A federal judge Monday granted a temporary restraining order to halt the distribution of coronavirus relief payments to Alaska Native corporations. A number of tribes, including three in Alaska, have argued that the $8 billion allotment is not meant for the for-profit corporations.
U.S. District Court Judge Amit Mehta in Washington, D.C. issued the two-page ruling, for now halting the U.S. Treasury Department from issuing the money to the corporations until a future court order or a final decision is issued in the case.
The announcement came a day before Treasury Secretary Steven Mnuchin planned to begin disbursing the funds, approved by Congress under last month’s $2 trillion bill to combat economic fallout from the coronavirus. Mnuchin had announced that Alaska Native corporations are eligible to receive the funds along with tribes.
Mnuchin cannot disburse the funds “to any Alaska Native regional corporation or Alaska Native village corporation," said Mehta in his temporary order.
The ANCSA Regional Association and Alaska Native Village Corporation Association said they were disappointed in the decision.
It will mean delayed resources and economic assistance for Alaska Natives, they said in a statement.
“We still believe our position will find success in the court system, as the law is clear,” they said.
The battle over the funds exploded in mid-April, at one point involving a dispute between Sen. Chuck Schumer and Alaska’s Congressional delegation. Groups representing Alaska Native corporations and tribal organizations have joined the case as friends of the court.
Alaska Republican Sens. Lisa Murkowski and Dan Sullivan each said on Monday they had not read the ruling but were disappointed by it.
“If this delays getting needed resources out to some of our most remote communities, that’s going to be a shame,” Sullivan said during Gov. Mike Dunleavy’s Monday night COVID-19 briefing.
Both senators said they had intended Alaska Native Corporations to be included in the definition of tribes when they were writing the CARES Act. Sullivan said the bill was explicitly written to incorporate the definition used by a 1975 law that has been unchallenged in court.
“It’s a 40-year-old-plus definition of who and what constitutes tribes in America, and it includes Alaska Native regional and village corporations. It’s not controversial,” he said.
Three tribes from Alaska, the Akiak Native Community, Asa’carsarmiut Tribe in Mountain Village and Aleut Community of St. Paul Island in Alaska, filed the lawsuit earlier this month alongside Lower 48 tribes.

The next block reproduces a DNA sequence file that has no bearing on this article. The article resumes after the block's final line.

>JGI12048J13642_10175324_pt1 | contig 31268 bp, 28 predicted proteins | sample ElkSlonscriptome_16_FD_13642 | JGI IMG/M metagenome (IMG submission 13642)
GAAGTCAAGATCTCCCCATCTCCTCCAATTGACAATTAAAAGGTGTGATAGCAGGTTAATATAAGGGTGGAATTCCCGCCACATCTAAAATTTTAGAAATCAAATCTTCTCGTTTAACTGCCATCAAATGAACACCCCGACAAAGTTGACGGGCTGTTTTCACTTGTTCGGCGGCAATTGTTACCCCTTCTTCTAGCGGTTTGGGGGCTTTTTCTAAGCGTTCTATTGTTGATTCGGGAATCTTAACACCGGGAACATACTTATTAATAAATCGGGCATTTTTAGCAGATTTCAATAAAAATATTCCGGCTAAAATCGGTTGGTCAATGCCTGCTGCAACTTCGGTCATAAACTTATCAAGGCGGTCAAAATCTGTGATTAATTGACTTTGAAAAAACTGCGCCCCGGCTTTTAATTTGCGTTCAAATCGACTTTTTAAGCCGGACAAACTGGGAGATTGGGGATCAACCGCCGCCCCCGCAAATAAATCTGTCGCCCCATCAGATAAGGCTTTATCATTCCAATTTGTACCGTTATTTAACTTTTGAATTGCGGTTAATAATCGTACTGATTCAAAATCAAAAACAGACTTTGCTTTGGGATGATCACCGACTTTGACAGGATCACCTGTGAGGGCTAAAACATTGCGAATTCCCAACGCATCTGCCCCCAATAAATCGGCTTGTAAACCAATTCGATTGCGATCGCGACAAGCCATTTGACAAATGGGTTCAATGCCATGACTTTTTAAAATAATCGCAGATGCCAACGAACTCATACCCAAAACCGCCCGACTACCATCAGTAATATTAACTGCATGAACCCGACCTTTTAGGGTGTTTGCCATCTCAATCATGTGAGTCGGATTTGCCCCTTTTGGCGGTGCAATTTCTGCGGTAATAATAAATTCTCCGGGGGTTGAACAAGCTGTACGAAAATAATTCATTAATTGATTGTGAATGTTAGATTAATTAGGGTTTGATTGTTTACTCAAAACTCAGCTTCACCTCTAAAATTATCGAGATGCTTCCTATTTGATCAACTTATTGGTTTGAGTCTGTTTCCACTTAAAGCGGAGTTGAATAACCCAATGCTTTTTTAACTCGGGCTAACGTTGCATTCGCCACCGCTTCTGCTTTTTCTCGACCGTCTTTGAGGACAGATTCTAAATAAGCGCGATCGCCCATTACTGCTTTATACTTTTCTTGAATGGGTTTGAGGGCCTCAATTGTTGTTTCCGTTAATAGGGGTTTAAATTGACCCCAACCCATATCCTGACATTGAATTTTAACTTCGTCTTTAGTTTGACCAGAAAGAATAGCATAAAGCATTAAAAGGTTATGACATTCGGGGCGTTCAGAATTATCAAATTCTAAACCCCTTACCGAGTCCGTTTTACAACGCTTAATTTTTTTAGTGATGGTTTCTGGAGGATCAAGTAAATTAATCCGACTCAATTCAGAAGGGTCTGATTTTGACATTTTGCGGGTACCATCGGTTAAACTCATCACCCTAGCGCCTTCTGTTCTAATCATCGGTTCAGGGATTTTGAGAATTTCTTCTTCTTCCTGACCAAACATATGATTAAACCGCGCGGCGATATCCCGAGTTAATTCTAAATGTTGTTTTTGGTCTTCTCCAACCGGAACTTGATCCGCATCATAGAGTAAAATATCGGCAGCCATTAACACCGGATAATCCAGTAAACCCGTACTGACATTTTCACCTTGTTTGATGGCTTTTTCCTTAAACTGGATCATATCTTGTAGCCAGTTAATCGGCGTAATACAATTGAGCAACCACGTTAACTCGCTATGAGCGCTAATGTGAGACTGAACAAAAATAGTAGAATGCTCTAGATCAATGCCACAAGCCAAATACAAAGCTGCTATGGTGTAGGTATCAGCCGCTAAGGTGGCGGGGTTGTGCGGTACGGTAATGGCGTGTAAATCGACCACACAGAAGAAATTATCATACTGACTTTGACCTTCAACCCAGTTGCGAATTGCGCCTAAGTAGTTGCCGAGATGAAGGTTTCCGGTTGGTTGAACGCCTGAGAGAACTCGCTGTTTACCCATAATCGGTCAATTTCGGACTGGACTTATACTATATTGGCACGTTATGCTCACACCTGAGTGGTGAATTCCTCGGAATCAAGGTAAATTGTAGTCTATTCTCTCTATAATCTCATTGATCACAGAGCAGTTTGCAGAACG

The tribes have argued that the corporations do not meet the definition of “Indian tribe” in the legislation.
The Treasury Department has countered that Native corporations are treated as tribal governments under the Indian Self-Determination and Education Assistance Act, the 1975 act referenced by Sullivan. That position relies primarily on a Bureau of Indian Affairs interpretation that was upheld as reasonable by the Ninth Circuit over 30 years ago, Mehta said.
Mehta did not close the door entirely on the Alaska Native corporations receiving some of the aid.
“Because the court finds that plaintiffs have made a clear showing that they are likely to suffer irreparable harm in the absence of preliminary relief, that they are likely to succeed on the merits, and the balance of the equities and the public interest favor an injunction, the court grants plaintiffs’ motions— but only in part,” the opinion said.
“The court will preliminarily enjoin the secretary from disbursing Title V funds to any (Alaska Native corporation), but will not direct him at this time to disburse the entire $8 billion in emergency relief to plaintiffs and other federally recognized tribes,” the opinion said.
Congress in 1971 approved legislation leading to the creation of 13 Alaska Native regional corporations and about 200 village corporations. Alaska is home to 229 tribal governments, more than one-third of the U.S. total.
Daily News reporter James Brooks in Juneau contributed.
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